At this point, the adult spawners don’t have long left, and in almost all cases, they’ll die shortly after. During this time, salmon corpses litter the waterway, but they’re usually taken as food by a variety of animals or they’ll decompose, providing nutrients for the river ecosystem.
Importance of Salmon
Did you know that as many as 137 animal species rely on salmon for the nutrients they provide? While salmon are abundant, they do face threats, and this is why there are so many efforts in place to protect them. Not only are they a keystone species and an indicator that tells us a lot about the condition of the environment, but they’re also the most important commercially fished fish species on the planet. Let’s take a closer look at what makes salmon so important.
All types of salmon are imperative to the very structure of the ecosystems in which they live because they are a keystone species. One of the main reasons for this is that they have the ability to live in both freshwater and marine environments where they play an essential role in maintaining stability.
For example, when they’re out in the ocean, they’re at the center of the food chain providing nutrition for a wealth of other species, such as larger fish, seals, and dolphins. At the same time, they prey on smaller fish like herrings, ensuring that there is a good balance between species, retaining biodiversity.
Moreover, when the salmon are in their riparian environment, they act as a food source for more than just aquatic species. Animals like grizzly bears and birds also prey on them. Without such an abundance of salmon, these species would struggle to find enough food.
Additionally, salmon provide nutrients for the local ecosystem even after they die. When the rivers and streams are littered with salmon corpses after spawning, their decomposition provides nutrients that help to sustain old-growth forests. Not only this, but the wildlife within these forests will also benefit from these nutrients, including many bird species.
On top of this, salmon are considered to be an indicator species. These fish are able to tell us a lot about the condition of the river ecosystem. Where there aren’t great salmon populations in a riparian environment, this is an indicator that the ecosystem is not healthy. However, when we see greater numbers, we can assume that the river habitat is healthy and sustained.
Salmon is up there with the most important commercial fish species in the world. Fishing for this species brings in astonishing amounts of money which, in some cases, can be the difference between a thriving community and one that struggles. In Scotland, it’s been reported that farmed salmon contributes as much as £640 million to the country’s economy each year. Not only this, but commercial fishing in Scotland creates as many as 2500 jobs annually.
And it isn’t just in Scotland that salmon provides important economic benefits. The Alaska Salmon Fishery provides up to 90% of all wild salmon caught in North America and the Pacific Ocean is the primary source of global salmon fishing. The Bristol Bay sockeye salmon fishery turned over more than $1.5 billion in 2012 alone!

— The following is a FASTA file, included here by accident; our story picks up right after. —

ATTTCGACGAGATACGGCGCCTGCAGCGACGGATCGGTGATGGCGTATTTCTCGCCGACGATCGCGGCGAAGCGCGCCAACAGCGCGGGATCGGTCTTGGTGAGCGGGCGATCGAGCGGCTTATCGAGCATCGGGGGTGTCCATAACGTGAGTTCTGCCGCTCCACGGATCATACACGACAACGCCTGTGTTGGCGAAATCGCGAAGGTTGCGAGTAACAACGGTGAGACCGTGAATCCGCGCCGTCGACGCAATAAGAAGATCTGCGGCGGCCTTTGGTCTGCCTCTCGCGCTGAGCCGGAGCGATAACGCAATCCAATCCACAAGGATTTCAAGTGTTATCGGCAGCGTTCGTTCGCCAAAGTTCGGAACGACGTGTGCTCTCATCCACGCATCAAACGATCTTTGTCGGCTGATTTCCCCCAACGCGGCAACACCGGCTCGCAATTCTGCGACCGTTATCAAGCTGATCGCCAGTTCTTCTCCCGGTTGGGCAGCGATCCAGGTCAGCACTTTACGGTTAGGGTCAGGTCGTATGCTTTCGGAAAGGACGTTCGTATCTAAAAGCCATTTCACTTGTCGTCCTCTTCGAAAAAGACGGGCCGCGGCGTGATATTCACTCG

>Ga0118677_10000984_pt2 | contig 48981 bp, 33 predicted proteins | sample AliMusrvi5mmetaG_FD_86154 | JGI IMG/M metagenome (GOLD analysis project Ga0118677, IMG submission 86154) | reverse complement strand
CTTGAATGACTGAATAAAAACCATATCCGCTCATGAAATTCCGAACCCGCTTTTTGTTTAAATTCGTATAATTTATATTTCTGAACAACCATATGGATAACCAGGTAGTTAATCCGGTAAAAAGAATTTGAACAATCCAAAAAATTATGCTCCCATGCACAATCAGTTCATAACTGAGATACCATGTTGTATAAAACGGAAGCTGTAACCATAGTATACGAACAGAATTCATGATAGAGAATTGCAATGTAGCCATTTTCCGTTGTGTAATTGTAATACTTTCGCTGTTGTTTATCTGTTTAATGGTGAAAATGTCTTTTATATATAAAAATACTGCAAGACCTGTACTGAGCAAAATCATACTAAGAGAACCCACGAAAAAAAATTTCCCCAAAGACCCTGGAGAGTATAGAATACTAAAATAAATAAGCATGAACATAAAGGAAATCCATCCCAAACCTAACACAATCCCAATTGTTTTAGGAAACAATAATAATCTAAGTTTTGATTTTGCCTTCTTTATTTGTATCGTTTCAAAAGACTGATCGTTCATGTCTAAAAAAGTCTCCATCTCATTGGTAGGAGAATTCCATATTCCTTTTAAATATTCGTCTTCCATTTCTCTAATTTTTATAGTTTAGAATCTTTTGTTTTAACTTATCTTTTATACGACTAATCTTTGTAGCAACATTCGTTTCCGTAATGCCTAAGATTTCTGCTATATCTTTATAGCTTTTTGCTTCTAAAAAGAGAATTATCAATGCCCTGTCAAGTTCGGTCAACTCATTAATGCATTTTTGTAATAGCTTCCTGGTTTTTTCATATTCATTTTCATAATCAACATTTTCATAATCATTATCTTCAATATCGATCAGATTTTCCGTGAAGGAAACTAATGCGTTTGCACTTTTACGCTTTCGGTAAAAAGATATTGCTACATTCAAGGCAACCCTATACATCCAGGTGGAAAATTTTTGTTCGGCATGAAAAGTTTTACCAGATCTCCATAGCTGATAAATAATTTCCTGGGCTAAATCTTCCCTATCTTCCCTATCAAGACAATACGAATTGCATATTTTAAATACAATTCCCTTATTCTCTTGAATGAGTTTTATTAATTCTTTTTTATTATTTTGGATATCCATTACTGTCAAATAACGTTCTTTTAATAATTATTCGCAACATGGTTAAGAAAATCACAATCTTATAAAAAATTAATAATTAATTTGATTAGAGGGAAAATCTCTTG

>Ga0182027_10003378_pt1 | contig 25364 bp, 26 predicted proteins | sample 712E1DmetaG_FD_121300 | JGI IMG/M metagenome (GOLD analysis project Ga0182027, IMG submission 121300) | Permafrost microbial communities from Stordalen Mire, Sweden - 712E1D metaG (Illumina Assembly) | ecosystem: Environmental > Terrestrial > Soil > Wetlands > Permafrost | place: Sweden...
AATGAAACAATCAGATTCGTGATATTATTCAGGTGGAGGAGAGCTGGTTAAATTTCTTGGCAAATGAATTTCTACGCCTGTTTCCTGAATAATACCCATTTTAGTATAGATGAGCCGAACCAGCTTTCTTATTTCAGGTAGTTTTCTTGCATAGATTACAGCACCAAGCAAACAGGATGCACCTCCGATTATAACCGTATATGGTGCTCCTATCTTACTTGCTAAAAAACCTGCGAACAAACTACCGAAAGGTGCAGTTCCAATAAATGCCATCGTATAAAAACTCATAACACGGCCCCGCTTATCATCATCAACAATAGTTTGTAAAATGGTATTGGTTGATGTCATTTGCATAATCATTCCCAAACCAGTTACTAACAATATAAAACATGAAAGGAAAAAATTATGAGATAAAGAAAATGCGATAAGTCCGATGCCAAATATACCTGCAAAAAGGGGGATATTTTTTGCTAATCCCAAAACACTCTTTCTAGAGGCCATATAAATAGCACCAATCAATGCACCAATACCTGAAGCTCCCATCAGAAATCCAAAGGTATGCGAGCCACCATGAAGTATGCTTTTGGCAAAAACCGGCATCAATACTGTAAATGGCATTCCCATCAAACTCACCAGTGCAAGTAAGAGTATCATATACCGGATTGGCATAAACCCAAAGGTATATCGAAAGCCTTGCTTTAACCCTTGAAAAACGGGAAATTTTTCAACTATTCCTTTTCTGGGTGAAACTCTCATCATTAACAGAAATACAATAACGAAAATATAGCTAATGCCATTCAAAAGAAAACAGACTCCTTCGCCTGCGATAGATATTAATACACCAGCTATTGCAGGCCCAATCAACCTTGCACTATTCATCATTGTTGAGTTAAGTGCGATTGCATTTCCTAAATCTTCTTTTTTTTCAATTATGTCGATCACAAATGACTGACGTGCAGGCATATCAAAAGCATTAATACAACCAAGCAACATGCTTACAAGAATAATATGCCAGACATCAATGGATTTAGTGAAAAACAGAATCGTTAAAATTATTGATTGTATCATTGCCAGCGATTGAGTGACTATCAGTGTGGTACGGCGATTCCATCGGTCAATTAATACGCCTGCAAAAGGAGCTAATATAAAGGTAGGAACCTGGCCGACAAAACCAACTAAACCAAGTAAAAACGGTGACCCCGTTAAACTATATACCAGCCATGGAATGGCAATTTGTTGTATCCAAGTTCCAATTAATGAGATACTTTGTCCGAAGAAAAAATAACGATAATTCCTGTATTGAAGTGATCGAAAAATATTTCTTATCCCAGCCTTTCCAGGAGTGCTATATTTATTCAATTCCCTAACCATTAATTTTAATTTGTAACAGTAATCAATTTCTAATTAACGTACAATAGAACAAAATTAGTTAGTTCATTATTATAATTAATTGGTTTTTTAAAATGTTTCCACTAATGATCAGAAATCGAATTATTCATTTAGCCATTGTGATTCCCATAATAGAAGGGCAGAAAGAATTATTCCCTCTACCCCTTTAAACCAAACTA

In the United Kingdom, salmon is the country’s biggest food export, and in the last 40 years, the amount it is producing has increased from just 14 tonnes a year to more than 200,000 tonnes. This has earned the UK salmon industry more than £1 billion each year!
Norway’s prominence in the salmon industry extends to its position as the leading exporter of farmed salmon globally. With a robust salmon aquaculture sector, Norway not only provides substantial employment opportunities but also strengthens local communities and ensures a stable workforce. Job creation spans various stages, from hatcheries to processing plants, resulting in enhanced livelihoods and sustainable development.
There is no denying that recreational fishing needs to be done responsibly and, when it is, it can be of great economic value to the community. For example, in 2013, it was reported that, for every individual salmon caught at a recreational fishery, around $281 was earned for the state.
On top of this, having these recreational fisheries creates jobs within the community. Couple this with sales and other factors and each individual fish may have a value of more than $1100 per year for the local area.
While the economic value is nowhere near comparable with that of commercial fishing, it certainly has an impact. In 2013, it was reported that the value of recreational fishing for salmon was more than $105 million in California alone.
Pacific Salmon (Genus Oncorhynchus)
There are six species of Pacific salmon, with the chinook salmon being the largest of these. There are healthy populations of salmon in the Pacific Ocean, especially around the coasts of Alaska.
Chinook Salmon (Oncorhynchus tshawytscha)
The chinook is the largest of all of the Pacific salmon species, and it can grow up to 5 feet (152 cm) and weigh as much as 100 lbs (45 kg). These fish have a white underbelly with bluish-green coloration on the back and a silvery hue along the sides. They also have distinct black markings along the back, fins, and tail.
Chinook salmon are found in the North Pacific from North America to Japan and across Siberia. However, populations have been introduced to other areas, including New Zealand. While there are good numbers of chinook salmon, they are the least abundant. Moreover, the populations are declining due to overfishing and damming. In some areas, such as coastal California and Lower Columbia, the salmon runs have a threatened status.